And I wonder. What the hell am I doing? What am I promising? Acting as if this place we sit ifs the gateway to some promised land that offers all the things they’ve never had and maybe never will. We sit surrounded by pictures of their dreams and homes and happiness, cars and children, freedom to be to do to have to dream and have it all come true. I lose sight of why I’m here. What I can do. It gets lost in the sea of what I can’t. But still I, still we, listen.

I’m pregnant. Again. You’re gonna know soon enough so I might as well tell you. This time, it’s twins.

Period. We wait, but she just sits and glares. Folded arms and I know she’s just waiting for the word—any word—a wrong word—so she can up and bolt and leave this place and run to get the only piece of love that life has given her. Pick him up from daycare. Go to the park. Push him on the swing. Imagine that the life he’ll have is different form her own. Now this. And what’s it going to mean? We wait. Staring into space. Avoiding eye contact. Is it safe? Will it stay here? Will he be broken never to be fixed if we remove these masks, dismantle the facades, discover we are all in places we would never choose?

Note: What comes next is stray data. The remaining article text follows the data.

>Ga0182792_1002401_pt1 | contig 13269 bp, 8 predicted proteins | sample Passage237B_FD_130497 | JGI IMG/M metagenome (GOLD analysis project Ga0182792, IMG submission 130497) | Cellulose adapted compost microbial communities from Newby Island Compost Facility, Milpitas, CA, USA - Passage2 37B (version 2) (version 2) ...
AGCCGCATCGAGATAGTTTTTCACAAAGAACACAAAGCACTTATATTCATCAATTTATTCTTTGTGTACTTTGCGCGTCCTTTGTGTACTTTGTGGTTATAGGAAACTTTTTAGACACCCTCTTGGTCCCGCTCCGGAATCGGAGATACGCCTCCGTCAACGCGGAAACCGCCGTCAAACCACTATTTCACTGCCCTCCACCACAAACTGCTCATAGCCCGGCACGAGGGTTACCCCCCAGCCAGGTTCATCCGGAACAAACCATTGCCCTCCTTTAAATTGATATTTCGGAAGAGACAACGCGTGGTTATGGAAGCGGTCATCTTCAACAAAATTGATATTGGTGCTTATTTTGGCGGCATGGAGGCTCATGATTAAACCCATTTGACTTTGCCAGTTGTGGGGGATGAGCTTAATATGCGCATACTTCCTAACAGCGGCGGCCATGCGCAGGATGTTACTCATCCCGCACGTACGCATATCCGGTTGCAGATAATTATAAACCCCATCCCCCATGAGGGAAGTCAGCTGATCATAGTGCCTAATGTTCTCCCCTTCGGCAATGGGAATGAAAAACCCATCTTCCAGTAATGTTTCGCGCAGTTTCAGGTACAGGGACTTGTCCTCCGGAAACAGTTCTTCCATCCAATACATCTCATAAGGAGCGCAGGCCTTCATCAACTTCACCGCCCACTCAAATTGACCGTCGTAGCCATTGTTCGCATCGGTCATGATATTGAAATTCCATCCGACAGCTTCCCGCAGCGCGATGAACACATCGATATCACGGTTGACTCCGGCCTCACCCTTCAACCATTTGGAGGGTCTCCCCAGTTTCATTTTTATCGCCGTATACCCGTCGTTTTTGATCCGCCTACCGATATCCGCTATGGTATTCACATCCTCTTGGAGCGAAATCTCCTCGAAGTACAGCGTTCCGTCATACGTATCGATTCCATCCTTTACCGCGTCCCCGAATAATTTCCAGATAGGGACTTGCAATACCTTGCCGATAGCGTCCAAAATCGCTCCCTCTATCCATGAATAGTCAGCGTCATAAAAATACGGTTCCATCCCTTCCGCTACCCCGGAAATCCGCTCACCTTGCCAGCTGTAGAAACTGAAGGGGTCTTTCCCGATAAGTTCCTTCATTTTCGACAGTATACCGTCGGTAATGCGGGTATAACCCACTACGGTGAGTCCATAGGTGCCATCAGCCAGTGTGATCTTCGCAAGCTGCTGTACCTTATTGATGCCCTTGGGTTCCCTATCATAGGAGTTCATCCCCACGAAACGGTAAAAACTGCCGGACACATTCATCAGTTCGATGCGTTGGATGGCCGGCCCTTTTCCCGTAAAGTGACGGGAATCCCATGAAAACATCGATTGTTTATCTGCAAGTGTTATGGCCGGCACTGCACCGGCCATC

So I’m sleepy, you know. And you all poke me when I drift off and yell in my ear and I jump and you think it’s pretty funny, don’t you. Well, I’ll tell you this and you can see how funny you think it is. My dad left and he isn’t coming back and I’m working now ‘cause my mom’s two jobs just don’t cut it any more, not with five kids. I’m the oldest, man of the house now, my mom says. I work till four every morning and damn straight I’m tired. So leave me the hell alone, okay?

He slouches back and closes his eyes. We wait some more. And so it goes.

There are many spaces we inhabit that are filled with adolescent or adult angst and challenges, but often we don’t know our students or our friends or our colleagues or co-workers well enough to know what kinds of difficulties they may be grappling with. Sometimes we don’t even know these things about our families. As you go through your day, I hope you’ll take care of yourself, of course, but I also hope you’ll be charitable and kind, knowing that you don’t truly know what kind of burdens may be weighing down the others you encounter.